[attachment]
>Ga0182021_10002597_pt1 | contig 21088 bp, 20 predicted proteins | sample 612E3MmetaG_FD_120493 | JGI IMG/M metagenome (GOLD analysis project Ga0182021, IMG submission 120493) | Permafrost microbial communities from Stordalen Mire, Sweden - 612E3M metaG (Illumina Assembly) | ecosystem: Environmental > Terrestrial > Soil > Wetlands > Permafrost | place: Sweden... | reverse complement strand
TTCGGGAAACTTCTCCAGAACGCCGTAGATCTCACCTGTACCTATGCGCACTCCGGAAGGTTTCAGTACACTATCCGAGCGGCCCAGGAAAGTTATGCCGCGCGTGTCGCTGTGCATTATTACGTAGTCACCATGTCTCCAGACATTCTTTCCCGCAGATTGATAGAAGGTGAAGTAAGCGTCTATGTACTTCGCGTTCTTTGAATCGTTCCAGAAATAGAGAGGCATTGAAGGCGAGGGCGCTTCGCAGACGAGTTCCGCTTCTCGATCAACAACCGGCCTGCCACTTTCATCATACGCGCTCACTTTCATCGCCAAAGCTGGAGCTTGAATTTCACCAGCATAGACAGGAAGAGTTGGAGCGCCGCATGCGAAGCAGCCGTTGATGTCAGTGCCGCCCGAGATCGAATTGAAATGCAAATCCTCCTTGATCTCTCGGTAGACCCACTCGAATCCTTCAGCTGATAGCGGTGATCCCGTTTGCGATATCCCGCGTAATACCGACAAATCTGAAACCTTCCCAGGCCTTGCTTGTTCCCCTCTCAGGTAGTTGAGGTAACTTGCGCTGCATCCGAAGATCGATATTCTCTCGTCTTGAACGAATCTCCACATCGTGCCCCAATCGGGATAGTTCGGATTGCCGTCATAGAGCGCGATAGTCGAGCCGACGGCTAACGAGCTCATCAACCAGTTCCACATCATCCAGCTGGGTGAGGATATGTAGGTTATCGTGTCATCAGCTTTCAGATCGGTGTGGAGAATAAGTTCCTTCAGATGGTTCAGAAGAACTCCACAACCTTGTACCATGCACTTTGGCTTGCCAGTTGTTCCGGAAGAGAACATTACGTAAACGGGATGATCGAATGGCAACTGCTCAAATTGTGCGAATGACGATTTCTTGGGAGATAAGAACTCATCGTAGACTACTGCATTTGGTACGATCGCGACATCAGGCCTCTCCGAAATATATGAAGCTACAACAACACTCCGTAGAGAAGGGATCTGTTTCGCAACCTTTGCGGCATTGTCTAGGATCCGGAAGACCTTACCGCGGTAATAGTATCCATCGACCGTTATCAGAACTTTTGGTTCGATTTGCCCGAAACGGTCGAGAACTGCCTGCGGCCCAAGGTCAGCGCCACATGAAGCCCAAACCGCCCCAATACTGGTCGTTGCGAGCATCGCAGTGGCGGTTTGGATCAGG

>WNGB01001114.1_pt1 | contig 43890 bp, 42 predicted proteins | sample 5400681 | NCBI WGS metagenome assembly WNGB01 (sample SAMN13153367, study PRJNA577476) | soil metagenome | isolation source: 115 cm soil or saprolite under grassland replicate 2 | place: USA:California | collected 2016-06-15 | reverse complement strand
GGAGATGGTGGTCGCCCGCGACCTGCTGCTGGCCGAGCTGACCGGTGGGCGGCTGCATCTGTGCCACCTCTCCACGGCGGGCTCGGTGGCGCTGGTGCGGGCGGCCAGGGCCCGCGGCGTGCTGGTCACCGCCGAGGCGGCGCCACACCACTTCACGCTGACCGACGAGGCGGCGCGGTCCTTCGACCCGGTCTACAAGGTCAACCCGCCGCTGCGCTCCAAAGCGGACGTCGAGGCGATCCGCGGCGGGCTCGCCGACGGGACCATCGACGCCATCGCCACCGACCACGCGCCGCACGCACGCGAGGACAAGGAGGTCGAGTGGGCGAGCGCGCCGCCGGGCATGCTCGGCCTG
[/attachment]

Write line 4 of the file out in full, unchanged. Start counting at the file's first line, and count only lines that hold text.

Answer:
GGAGATGGTGGTCGCCCGCGACCTGCTGCTGGCCGAGCTGACCGGTGGGCGGCTGCATCTGTGCCACCTCTCCACGGCGGGCTCGGTGGCGCTGGTGCGGGCGGCCAGGGCCCGCGGCGTGCTGGTCACCGCCGAGGCGGCGCCACACCACTTCACGCTGACCGACGAGGCGGCGCGGTCCTTCGACCCGGTCTACAAGGTCAACCCGCCGCTGCGCTCCAAAGCGGACGTCGAGGCGATCCGCGGCGGGCTCGCCGACGGGACCATCGACGCCATCGCCACCGACCACGCGCCGCACGCACGCGAGGACAAGGAGGTCGAGTGGGCGAGCGCGCCGCCGGGCATGCTCGGCCTG